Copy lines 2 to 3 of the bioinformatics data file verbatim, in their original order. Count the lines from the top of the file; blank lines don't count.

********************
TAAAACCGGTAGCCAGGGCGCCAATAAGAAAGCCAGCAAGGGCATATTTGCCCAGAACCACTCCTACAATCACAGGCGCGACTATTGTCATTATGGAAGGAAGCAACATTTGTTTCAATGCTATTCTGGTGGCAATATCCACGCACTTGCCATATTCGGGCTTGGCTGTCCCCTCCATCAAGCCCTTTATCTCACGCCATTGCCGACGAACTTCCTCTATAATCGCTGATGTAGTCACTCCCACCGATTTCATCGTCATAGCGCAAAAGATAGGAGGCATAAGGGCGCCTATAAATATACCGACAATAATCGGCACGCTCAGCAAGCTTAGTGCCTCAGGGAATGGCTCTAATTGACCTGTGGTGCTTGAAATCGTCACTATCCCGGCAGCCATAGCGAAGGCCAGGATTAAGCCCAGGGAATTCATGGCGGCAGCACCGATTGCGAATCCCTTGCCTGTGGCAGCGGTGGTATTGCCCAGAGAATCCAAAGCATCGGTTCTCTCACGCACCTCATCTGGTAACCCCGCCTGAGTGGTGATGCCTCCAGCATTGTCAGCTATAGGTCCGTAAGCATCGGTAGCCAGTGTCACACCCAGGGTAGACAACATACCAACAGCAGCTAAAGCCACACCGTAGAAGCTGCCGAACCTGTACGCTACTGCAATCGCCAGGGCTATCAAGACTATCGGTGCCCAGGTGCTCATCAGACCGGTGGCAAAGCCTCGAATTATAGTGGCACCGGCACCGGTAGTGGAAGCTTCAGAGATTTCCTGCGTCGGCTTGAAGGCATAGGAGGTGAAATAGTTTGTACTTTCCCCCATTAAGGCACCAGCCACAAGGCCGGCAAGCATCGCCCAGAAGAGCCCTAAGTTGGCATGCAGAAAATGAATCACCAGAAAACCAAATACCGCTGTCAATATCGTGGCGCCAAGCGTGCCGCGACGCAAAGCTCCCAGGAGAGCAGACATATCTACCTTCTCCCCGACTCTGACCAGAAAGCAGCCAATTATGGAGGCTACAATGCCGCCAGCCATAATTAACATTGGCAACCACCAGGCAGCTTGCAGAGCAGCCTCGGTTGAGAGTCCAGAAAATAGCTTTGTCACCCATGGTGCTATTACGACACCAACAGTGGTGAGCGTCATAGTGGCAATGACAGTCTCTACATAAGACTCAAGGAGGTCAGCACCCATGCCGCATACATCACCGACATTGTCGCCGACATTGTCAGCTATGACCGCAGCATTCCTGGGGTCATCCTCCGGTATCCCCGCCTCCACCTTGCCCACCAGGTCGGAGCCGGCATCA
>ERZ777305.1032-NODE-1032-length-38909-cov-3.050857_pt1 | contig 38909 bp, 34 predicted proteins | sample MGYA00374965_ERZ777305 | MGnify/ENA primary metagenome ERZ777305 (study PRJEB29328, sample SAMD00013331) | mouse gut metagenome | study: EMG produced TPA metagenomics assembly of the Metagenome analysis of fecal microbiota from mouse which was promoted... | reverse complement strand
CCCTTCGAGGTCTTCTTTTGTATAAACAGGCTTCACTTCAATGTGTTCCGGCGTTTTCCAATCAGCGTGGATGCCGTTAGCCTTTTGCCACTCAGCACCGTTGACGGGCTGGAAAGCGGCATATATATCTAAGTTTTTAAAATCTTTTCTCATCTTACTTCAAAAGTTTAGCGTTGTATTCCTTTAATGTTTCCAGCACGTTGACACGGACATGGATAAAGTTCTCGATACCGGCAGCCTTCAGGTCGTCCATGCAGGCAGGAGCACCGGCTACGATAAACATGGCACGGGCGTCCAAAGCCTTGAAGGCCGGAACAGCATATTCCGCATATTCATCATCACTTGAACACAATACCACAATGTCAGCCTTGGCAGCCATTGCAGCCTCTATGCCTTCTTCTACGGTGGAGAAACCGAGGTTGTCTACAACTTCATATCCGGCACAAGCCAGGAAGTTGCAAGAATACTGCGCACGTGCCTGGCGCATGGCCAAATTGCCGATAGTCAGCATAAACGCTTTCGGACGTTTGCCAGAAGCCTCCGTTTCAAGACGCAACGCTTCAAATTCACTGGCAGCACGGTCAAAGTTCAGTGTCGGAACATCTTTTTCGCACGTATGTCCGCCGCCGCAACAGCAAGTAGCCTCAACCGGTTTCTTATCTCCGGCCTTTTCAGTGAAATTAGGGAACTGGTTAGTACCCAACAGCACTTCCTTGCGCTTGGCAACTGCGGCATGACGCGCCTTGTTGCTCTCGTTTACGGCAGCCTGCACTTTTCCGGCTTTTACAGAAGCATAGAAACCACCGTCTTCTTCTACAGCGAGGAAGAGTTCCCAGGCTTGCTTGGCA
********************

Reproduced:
>ERZ777305.1032-NODE-1032-length-38909-cov-3.050857_pt1 | contig 38909 bp, 34 predicted proteins | sample MGYA00374965_ERZ777305 | MGnify/ENA primary metagenome ERZ777305 (study PRJEB29328, sample SAMD00013331) | mouse gut metagenome | study: EMG produced TPA metagenomics assembly of the Metagenome analysis of fecal microbiota from mouse which was promoted... | reverse complement strand
CCCTTCGAGGTCTTCTTTTGTATAAACAGGCTTCACTTCAATGTGTTCCGGCGTTTTCCAATCAGCGTGGATGCCGTTAGCCTTTTGCCACTCAGCACCGTTGACGGGCTGGAAAGCGGCATATATATCTAAGTTTTTAAAATCTTTTCTCATCTTACTTCAAAAGTTTAGCGTTGTATTCCTTTAATGTTTCCAGCACGTTGACACGGACATGGATAAAGTTCTCGATACCGGCAGCCTTCAGGTCGTCCATGCAGGCAGGAGCACCGGCTACGATAAACATGGCACGGGCGTCCAAAGCCTTGAAGGCCGGAACAGCATATTCCGCATATTCATCATCACTTGAACACAATACCACAATGTCAGCCTTGGCAGCCATTGCAGCCTCTATGCCTTCTTCTACGGTGGAGAAACCGAGGTTGTCTACAACTTCATATCCGGCACAAGCCAGGAAGTTGCAAGAATACTGCGCACGTGCCTGGCGCATGGCCAAATTGCCGATAGTCAGCATAAACGCTTTCGGACGTTTGCCAGAAGCCTCCGTTTCAAGACGCAACGCTTCAAATTCACTGGCAGCACGGTCAAAGTTCAGTGTCGGAACATCTTTTTCGCACGTATGTCCGCCGCCGCAACAGCAAGTAGCCTCAACCGGTTTCTTATCTCCGGCCTTTTCAGTGAAATTAGGGAACTGGTTAGTACCCAACAGCACTTCCTTGCGCTTGGCAACTGCGGCATGACGCGCCTTGTTGCTCTCGTTTACGGCAGCCTGCACTTTTCCGGCTTTTACAGAAGCATAGAAACCACCGTCTTCTTCTACAGCGAGGAAGAGTTCCCAGGCTTGCTTGGCA